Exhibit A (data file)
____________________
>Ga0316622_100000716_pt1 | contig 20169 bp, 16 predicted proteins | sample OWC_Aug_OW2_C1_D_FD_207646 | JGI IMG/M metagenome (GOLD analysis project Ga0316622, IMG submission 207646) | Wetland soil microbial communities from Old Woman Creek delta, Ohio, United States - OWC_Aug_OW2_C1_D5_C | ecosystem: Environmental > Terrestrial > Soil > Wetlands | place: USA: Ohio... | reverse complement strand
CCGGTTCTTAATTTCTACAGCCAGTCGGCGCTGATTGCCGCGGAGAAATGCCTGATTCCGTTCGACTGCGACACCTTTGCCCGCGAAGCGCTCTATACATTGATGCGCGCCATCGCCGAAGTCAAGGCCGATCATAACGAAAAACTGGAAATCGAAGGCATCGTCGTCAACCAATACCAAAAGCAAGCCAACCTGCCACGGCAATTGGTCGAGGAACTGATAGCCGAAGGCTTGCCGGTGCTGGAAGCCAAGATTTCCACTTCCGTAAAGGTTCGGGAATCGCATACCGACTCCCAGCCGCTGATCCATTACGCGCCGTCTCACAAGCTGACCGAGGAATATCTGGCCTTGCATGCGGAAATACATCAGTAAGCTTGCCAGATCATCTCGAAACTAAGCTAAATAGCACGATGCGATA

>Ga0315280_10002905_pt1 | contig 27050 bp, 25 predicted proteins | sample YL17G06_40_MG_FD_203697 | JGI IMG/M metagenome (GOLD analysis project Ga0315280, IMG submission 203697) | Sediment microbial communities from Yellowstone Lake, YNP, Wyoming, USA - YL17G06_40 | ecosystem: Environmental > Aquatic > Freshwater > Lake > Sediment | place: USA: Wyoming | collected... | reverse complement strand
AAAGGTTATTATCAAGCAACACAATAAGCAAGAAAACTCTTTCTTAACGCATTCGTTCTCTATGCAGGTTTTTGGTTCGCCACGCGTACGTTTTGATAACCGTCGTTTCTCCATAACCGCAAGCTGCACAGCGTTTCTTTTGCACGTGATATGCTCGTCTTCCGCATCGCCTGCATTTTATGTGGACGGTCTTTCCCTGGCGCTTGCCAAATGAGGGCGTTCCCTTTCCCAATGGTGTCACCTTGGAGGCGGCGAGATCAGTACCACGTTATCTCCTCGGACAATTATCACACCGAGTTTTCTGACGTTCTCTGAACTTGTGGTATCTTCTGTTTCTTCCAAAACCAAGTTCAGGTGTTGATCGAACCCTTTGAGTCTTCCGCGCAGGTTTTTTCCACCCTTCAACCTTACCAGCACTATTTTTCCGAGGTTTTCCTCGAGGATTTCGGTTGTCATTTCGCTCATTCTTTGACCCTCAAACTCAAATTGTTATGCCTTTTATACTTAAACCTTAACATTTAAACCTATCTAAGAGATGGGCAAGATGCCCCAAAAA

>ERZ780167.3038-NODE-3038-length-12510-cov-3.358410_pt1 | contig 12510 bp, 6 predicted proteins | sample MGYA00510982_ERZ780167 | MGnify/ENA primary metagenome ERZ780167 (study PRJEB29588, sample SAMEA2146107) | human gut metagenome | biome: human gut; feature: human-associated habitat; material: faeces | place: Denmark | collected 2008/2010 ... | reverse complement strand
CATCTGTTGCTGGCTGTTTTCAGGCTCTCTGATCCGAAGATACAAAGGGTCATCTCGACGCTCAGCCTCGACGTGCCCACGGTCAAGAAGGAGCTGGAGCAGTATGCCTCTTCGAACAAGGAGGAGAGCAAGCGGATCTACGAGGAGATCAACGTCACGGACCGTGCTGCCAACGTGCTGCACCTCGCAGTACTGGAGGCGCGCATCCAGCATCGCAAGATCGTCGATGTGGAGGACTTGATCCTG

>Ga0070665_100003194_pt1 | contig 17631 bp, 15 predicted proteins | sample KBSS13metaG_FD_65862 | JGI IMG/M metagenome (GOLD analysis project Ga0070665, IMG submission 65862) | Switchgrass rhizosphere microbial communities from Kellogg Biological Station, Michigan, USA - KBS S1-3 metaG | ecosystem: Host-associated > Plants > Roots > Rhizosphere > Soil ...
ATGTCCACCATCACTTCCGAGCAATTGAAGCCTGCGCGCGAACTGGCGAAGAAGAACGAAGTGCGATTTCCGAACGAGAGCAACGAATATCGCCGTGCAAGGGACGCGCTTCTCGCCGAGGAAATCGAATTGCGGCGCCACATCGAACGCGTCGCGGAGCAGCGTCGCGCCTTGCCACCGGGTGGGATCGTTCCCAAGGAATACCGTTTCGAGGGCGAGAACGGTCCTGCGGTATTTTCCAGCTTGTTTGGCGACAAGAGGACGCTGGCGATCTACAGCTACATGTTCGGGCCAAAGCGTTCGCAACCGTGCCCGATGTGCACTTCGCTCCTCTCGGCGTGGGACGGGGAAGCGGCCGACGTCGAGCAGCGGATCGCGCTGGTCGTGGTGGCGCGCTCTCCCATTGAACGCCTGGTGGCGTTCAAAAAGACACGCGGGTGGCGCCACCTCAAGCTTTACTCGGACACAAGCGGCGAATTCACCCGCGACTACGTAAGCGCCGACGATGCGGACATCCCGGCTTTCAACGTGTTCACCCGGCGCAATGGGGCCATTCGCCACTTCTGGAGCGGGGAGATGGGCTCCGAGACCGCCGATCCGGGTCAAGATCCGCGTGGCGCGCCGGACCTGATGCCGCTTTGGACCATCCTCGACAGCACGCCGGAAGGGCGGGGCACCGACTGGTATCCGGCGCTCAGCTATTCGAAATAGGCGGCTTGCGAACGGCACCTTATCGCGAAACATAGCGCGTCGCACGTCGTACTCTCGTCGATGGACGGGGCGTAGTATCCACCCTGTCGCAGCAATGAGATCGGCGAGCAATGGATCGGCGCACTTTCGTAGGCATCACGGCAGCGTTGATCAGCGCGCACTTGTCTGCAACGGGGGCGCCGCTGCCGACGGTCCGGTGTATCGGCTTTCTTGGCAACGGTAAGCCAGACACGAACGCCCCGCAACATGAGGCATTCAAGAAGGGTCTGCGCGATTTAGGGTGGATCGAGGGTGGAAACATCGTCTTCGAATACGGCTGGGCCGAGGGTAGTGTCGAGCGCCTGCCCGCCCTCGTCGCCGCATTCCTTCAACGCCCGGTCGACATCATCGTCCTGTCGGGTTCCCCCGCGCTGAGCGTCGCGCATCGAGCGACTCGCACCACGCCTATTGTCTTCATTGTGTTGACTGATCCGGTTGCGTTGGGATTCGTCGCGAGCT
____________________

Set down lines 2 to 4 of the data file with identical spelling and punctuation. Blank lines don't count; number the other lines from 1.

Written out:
CCGGTTCTTAATTTCTACAGCCAGTCGGCGCTGATTGCCGCGGAGAAATGCCTGATTCCGTTCGACTGCGACACCTTTGCCCGCGAAGCGCTCTATACATTGATGCGCGCCATCGCCGAAGTCAAGGCCGATCATAACGAAAAACTGGAAATCGAAGGCATCGTCGTCAACCAATACCAAAAGCAAGCCAACCTGCCACGGCAATTGGTCGAGGAACTGATAGCCGAAGGCTTGCCGGTGCTGGAAGCCAAGATTTCCACTTCCGTAAAGGTTCGGGAATCGCATACCGACTCCCAGCCGCTGATCCATTACGCGCCGTCTCACAAGCTGACCGAGGAATATCTGGCCTTGCATGCGGAAATACATCAGTAAGCTTGCCAGATCATCTCGAAACTAAGCTAAATAGCACGATGCGATA

>Ga0315280_10002905_pt1 | contig 27050 bp, 25 predicted proteins | sample YL17G06_40_MG_FD_203697 | JGI IMG/M metagenome (GOLD analysis project Ga0315280, IMG submission 203697) | Sediment microbial communities from Yellowstone Lake, YNP, Wyoming, USA - YL17G06_40 | ecosystem: Environmental > Aquatic > Freshwater > Lake > Sediment | place: USA: Wyoming | collected... | reverse complement strand
AAAGGTTATTATCAAGCAACACAATAAGCAAGAAAACTCTTTCTTAACGCATTCGTTCTCTATGCAGGTTTTTGGTTCGCCACGCGTACGTTTTGATAACCGTCGTTTCTCCATAACCGCAAGCTGCACAGCGTTTCTTTTGCACGTGATATGCTCGTCTTCCGCATCGCCTGCATTTTATGTGGACGGTCTTTCCCTGGCGCTTGCCAAATGAGGGCGTTCCCTTTCCCAATGGTGTCACCTTGGAGGCGGCGAGATCAGTACCACGTTATCTCCTCGGACAATTATCACACCGAGTTTTCTGACGTTCTCTGAACTTGTGGTATCTTCTGTTTCTTCCAAAACCAAGTTCAGGTGTTGATCGAACCCTTTGAGTCTTCCGCGCAGGTTTTTTCCACCCTTCAACCTTACCAGCACTATTTTTCCGAGGTTTTCCTCGAGGATTTCGGTTGTCATTTCGCTCATTCTTTGACCCTCAAACTCAAATTGTTATGCCTTTTATACTTAAACCTTAACATTTAAACCTATCTAAGAGATGGGCAAGATGCCCCAAAAA